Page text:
Advertisers are pulling their ads from YouTube following the discovery that ads were being run alongside extremist videos containing offensive content and hate speech without advertisers’ knowledge or permission. Over 250 advertisers have frozen ad campaigns on YouTube, including AT&T, Verizon, McDonald’s and Toyota.
This stems from an investigation from The Times, which found that ads for big brands were served on sites with offensive, extremist, or hateful content and were running before inappropriate content (like a pro-ISIS video and a video promoting an East African jihadist group with Al-Qaeda affiliations) on YouTube.
The appearance of tolerating hate speech (let alone endorsing or condoning it) could be detrimental to a brand’s image, and concerns over brand reputation and staunch opposition to the possibility of generating revenue for hate groups have advertisers avoiding YouTube — at least until ad policies and content review practices are firmly ironed out.
YouTube’s major mistake was in not properly regulating and tracking offensive content. According to YouTube’s existing ad policies, this shouldn’t have happened. But something went wrong. Marketers are understandably wary of moving forward with expensive ad campaigns that could end up damaging the reputation of their brands through no fault of their own.
Advertisers are vital to YouTube’s monetization (and, ergo, survival) and jeopardizing the health of its advertiser market by failing to strictly monitor where ads were ending up is cause for concern. YouTube’s total projected ad revenue for the year is over $10 billion, and this particular misstep could carve a $750 million chunk out of that bottom line (7.5%).
YouTube’s in the thick of this controversy right now, but it’s important to note that this problem isn’t unique to YouTube. There’s more content created every day than ever before, and it should be a secret to anyone that much of that content isn’t what one might call “brand-safe.” Any platform that runs ads alongside unregulated content created by users runs the risk of displaying ads next to offensive content, be it discriminatory, extremist, pornographic, or otherwise unsavory in nature.
Strict ad policies and the ability to regulate content and control where ads are displayed is pivotal when content creation happens at light speed.
YouTube is taking steps to fix the problem. It’s enacting ad policies meant to prevent ads from appearing with offensive content and going on a hiring spree, building a team to help enforce those policies and regulate content. But it’s also creating new controls for advertisers.
A blog post from Google’s Chief Business Officer, Philipp Schindler, lays out these changes, promising that stricter guidelines are on the way not only for ads, but for the platform as a whole. It also looks toward a higher threshold for brand safety with customization options for brands where content is concerned.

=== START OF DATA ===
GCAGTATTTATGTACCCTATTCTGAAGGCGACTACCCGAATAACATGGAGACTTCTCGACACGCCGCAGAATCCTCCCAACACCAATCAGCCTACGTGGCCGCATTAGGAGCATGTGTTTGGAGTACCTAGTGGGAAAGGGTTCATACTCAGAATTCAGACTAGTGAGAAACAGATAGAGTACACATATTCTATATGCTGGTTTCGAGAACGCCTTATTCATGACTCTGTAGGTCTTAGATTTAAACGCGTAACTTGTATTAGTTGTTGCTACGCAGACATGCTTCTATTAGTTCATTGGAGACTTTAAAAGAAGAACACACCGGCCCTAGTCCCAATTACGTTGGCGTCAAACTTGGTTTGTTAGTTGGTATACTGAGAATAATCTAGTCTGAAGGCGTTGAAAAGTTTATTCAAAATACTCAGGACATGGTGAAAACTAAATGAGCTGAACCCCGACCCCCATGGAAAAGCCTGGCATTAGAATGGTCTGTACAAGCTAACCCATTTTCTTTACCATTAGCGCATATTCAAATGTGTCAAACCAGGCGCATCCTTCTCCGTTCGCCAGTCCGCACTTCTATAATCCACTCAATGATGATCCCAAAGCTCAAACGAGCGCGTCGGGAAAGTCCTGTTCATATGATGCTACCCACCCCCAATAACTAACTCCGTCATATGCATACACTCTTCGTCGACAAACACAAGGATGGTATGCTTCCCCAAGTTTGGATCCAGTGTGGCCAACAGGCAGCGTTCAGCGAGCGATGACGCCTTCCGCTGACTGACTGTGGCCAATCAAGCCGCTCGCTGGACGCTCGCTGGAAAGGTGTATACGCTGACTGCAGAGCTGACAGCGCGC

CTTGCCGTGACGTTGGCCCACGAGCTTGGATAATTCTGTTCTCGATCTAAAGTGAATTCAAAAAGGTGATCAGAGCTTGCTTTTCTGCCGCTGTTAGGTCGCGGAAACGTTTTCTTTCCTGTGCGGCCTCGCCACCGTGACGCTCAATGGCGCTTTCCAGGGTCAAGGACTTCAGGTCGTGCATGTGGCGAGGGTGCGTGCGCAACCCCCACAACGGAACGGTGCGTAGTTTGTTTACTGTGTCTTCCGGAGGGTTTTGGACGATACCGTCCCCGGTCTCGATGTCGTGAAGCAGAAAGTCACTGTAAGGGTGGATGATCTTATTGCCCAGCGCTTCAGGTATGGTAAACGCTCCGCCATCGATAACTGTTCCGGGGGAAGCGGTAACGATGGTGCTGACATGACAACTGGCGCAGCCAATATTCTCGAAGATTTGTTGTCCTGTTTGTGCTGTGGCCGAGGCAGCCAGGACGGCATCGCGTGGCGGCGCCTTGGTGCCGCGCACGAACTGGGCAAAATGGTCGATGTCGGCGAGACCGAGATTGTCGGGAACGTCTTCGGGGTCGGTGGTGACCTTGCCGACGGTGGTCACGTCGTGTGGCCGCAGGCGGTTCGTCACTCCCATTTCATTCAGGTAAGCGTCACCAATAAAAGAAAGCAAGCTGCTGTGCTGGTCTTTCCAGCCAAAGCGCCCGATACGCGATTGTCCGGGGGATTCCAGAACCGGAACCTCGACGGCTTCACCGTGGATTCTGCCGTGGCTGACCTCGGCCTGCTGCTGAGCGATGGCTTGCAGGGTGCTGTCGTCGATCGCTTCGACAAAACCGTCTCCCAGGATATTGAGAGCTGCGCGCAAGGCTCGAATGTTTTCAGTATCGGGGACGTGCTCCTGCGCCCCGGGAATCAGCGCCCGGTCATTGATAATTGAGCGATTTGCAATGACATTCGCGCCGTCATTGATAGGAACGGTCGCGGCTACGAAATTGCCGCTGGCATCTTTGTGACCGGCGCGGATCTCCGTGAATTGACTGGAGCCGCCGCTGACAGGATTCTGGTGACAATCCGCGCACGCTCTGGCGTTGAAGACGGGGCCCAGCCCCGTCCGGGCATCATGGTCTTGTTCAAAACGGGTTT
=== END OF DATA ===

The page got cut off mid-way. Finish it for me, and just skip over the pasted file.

This isn’t YouTube’s only attempt to make the platform safer and “nicer,” and the advertising boycott also isn’t YouTube’s only recent controversy. The last two weeks have brought plenty of criticism to YouTube’s door as users discovered that its “Restricted Mode” (intended to create a safer viewing experience) was filtering out unoffensive LGBTQ content — things like coming out videos, videos discussing issues affecting the LGBTQ community, and even inoffensive music videos from Tegan and Sara, who are icons in the LGBTQ community.
Restricted Mode isn’t a feature used by the vast majority of YouTube users, so it wasn’t as if thousands of users were suddenly missing out on all of this content. The major concern over its filtering content wasn’t that people weren’t seeing it, it was the implication: That LGBTQ content is somehow inherently offensive. To its credit, YouTube responded, admitting that its strict filtration of LGBTQ content was misguided and that it was working to fix it.
The YouTube incident is, ultimately, just a symptom of the wider problem facing traditional advertising online. Content regulation is a big job that requires a lot of work and sophisticated regulation protocols and fine-tuned controls. YouTube had safeguards in place prior to these incidents, but with over 400 hours of video being uploaded to YouTube every minute, total regulation is an impossible ask.
Handing the over the reigns of a campaign to an automated system that places ads doesn’t offer total protection to brands. Control over brand messaging and the places in which ads appear is vital for brands. More “human” approaches to advertising like influencer marketing offer the kind of control and protection that traditional advertising on online platforms can’t, no matter how sophisticated the regulation practices. Influencers can be vetted.
Brands know what they’re getting into when they embark on influencer campaigns. Perhaps most importantly, they can control where their brand messaging will be seen and in what context.
The content regulation and ad policy discussions won’t end with the current YouTube controversy. As the content boom continues to grow, so too will the problem of ads appearing next to user-generated content that hasn’t been vetted. This is very much still a developing issue, and as best practices and thinking around it change and evolve, online advertising will change, too.